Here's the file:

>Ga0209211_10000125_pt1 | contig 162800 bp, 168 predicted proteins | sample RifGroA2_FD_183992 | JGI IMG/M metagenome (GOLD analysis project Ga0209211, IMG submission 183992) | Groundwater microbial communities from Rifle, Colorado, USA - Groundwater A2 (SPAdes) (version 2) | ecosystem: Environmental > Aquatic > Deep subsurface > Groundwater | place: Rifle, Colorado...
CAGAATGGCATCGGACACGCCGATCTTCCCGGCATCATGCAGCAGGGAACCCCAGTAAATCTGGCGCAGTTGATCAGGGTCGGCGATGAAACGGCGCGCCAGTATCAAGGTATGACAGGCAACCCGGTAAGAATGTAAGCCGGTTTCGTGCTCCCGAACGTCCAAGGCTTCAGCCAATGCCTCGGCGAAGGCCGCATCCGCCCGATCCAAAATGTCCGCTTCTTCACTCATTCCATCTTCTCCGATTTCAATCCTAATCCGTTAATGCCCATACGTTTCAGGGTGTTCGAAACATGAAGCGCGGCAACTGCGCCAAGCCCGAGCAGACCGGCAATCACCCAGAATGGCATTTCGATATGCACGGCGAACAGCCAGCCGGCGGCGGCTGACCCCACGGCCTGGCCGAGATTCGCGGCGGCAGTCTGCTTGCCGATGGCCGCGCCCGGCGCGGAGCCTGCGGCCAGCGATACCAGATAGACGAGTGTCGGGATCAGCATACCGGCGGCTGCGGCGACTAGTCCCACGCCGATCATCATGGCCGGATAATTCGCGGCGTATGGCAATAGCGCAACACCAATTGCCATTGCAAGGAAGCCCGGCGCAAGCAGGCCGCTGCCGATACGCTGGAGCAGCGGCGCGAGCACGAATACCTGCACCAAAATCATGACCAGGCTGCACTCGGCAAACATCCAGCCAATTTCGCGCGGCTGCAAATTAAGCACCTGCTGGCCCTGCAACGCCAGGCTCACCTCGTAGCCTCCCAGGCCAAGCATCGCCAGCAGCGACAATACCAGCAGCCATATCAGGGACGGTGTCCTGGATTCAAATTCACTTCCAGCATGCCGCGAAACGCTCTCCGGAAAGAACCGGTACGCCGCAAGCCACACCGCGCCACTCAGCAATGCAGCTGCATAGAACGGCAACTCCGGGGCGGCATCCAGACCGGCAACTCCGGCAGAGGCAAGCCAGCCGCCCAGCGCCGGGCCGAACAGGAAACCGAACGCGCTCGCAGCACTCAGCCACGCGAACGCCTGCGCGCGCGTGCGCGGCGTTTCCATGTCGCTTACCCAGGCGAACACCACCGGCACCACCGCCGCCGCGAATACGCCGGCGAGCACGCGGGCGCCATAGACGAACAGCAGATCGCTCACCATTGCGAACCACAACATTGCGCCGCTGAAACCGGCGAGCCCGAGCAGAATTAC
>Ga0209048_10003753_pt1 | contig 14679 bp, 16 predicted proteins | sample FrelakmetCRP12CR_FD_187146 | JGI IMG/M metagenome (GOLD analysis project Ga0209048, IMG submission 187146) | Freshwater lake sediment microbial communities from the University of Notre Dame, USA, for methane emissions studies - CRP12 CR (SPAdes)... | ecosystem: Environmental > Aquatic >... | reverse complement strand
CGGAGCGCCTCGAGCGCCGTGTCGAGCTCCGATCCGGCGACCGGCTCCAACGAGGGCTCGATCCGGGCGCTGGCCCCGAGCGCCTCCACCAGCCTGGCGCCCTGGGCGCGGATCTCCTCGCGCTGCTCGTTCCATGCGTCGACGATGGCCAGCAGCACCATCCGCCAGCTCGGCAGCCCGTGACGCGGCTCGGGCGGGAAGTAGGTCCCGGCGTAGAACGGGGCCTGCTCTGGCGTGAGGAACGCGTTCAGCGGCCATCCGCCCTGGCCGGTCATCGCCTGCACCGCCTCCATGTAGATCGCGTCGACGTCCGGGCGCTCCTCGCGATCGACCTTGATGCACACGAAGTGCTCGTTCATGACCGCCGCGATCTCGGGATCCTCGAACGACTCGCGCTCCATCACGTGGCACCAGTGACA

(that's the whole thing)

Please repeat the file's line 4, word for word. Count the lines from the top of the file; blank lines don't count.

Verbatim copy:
CGGAGCGCCTCGAGCGCCGTGTCGAGCTCCGATCCGGCGACCGGCTCCAACGAGGGCTCGATCCGGGCGCTGGCCCCGAGCGCCTCCACCAGCCTGGCGCCCTGGGCGCGGATCTCCTCGCGCTGCTCGTTCCATGCGTCGACGATGGCCAGCAGCACCATCCGCCAGCTCGGCAGCCCGTGACGCGGCTCGGGCGGGAAGTAGGTCCCGGCGTAGAACGGGGCCTGCTCTGGCGTGAGGAACGCGTTCAGCGGCCATCCGCCCTGGCCGGTCATCGCCTGCACCGCCTCCATGTAGATCGCGTCGACGTCCGGGCGCTCCTCGCGATCGACCTTGATGCACACGAAGTGCTCGTTCATGACCGCCGCGATCTCGGGATCCTCGAACGACTCGCGCTCCATCACGTGGCACCAGTGACA